“I think when the ‘equity card’ gets played, we all have to sit down and really have the conversation about it. You know, there’s a huge swath of our population who don’t drive. So all of the parking all of this land that we devote to parking is inherently inequitable to them,” Roskowski said. “I am truly concerned about equity, but I don’t like it when it just gets tossed up as the reason to not do things.”
Emeryville, California Mayor John Bauters has put a lot of focus on sustainable land use policy and active transportation during his time in office. In January, he went viral for a tweet threatening to eliminate street parking spaces and was recently profiled in the San Francisco Chronicle as, “the mayor who wants to convince you to get rid of your car.”
“It’s facts versus feelings. People’s vehicles have become extensions of them, and so parking becomes this primal thing that they have to have.”
— John Bauters, mayor of Emeryville
But Bauters acknowledges facts and data can only go so far. When it comes to bringing concepts discussed at YIMBYtown to life in the real world and making things happen with people who don’t spend all day thinking about things like parking reform, you have to take another approach.
“It’s facts versus feelings. You can give people the facts on parking, tell them all the things that are bad about it, and people don’t give a crap about the facts,” Bauters said. “People’s vehicles have become extensions of them, and so parking becomes this primal thing that they have to have.”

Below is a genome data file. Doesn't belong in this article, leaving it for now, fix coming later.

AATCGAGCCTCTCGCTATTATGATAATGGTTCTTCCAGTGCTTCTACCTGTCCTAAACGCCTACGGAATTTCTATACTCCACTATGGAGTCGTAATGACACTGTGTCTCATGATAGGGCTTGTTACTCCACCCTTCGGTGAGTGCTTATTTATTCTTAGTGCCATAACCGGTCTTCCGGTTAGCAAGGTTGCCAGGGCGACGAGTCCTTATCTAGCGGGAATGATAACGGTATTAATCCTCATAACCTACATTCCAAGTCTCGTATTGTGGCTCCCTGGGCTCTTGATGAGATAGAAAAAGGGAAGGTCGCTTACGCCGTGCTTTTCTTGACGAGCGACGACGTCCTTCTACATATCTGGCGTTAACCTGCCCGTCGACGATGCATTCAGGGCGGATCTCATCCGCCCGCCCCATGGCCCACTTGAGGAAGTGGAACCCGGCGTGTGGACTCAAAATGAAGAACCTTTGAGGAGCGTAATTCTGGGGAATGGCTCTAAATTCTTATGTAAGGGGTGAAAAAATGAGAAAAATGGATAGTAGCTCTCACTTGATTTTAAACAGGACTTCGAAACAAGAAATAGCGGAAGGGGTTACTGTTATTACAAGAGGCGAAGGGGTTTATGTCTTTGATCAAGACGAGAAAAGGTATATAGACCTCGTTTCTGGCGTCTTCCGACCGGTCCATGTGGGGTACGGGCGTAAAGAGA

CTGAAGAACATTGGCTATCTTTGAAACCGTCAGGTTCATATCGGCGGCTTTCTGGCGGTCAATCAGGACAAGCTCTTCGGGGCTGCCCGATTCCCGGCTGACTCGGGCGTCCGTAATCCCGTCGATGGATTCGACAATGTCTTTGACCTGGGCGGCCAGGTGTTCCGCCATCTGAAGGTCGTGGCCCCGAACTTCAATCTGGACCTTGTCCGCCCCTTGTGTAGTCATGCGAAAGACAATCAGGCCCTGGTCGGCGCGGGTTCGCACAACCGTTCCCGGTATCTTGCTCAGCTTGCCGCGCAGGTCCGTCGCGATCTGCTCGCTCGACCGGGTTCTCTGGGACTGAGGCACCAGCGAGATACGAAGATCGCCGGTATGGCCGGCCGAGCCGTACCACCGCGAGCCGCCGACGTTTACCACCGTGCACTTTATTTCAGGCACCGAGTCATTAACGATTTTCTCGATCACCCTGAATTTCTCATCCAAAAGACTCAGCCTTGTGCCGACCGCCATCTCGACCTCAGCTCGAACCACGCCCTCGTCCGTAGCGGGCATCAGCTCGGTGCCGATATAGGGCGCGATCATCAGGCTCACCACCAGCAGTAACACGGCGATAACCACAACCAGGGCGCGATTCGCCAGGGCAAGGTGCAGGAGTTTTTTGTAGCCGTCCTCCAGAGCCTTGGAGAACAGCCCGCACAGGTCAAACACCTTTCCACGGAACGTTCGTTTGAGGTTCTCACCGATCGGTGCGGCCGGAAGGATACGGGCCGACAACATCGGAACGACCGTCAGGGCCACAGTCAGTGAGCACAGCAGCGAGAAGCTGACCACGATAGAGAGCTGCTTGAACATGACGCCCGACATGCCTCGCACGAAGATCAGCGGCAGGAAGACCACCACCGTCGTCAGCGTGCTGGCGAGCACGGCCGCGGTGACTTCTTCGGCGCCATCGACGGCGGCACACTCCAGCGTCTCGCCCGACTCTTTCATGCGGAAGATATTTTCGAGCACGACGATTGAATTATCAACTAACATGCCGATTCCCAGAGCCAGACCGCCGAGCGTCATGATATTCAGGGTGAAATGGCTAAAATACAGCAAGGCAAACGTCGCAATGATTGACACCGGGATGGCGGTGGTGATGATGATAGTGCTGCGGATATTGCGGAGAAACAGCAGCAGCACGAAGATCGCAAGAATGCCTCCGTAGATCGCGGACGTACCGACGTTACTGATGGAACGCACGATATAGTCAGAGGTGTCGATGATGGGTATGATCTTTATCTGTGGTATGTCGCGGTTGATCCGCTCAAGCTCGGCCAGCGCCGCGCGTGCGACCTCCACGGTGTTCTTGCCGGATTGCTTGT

Instead, he said he handles complaints from community members who are upset about losing parking spots by getting down to the emotions at the base of their concerns.
“I’ll say to someone, ‘I see you seem really upset about not being able to park in front of the store you visit once a month,'” Bauters said. “I’m really upset when people’s children don’t come home from school, and that there are mothers who would bike to work, but don’t because the infrastructure isn’t safe. And we’ve chosen to allow you to park your box once a month in front of the store so it’s convenient for you. So my feeling is that the safety of everybody is a little more important than the convenience of you.”
Jordan, along with Catie Gould and Michael Andersen – both former BikePortland writers who now do transportation and climate research for Sightline Institute, a nonprofit think tank – continued the parking discussion today with a lightning round presentation titled, “20 Reasons to End Parking Mandates.”
Here are eight of them:(Eight of the 20 reasons to end parking mandates. Source: Sightline Institute)
The conversation that followed covered a litany of parking-related topics, like what to do with the piles of snow that accumulate during Anchorage and Boston winters instead of relying on vacant parking lots to store it, and what kind of incentives workplaces can give their employees to stop driving to work. There was only an hour to chat, but it was clear we could all keep going for a lot longer.
Some parting advice for those who now seek to challenge parking conventions in their cities: city planners, don’t apologize for taking away free parking (even if people aren’t happy with you).
“Don’t act like parking reform is a problem to start with,” Jordan said. “I’ve seen a lot of planners go in acting apologetic, and I think that planners should go in acting like it’s the right thing to do and the thing that people want.”
And to laypeople, Bauters said simply the mood emanating from someone who doesn’t worry about parking their car may attract other people to change up their lifestyle.
“People say, ‘Mr. Bauters, why are you so happy all the time?’ And I’m like, because I don’t have to think about where to park my car!”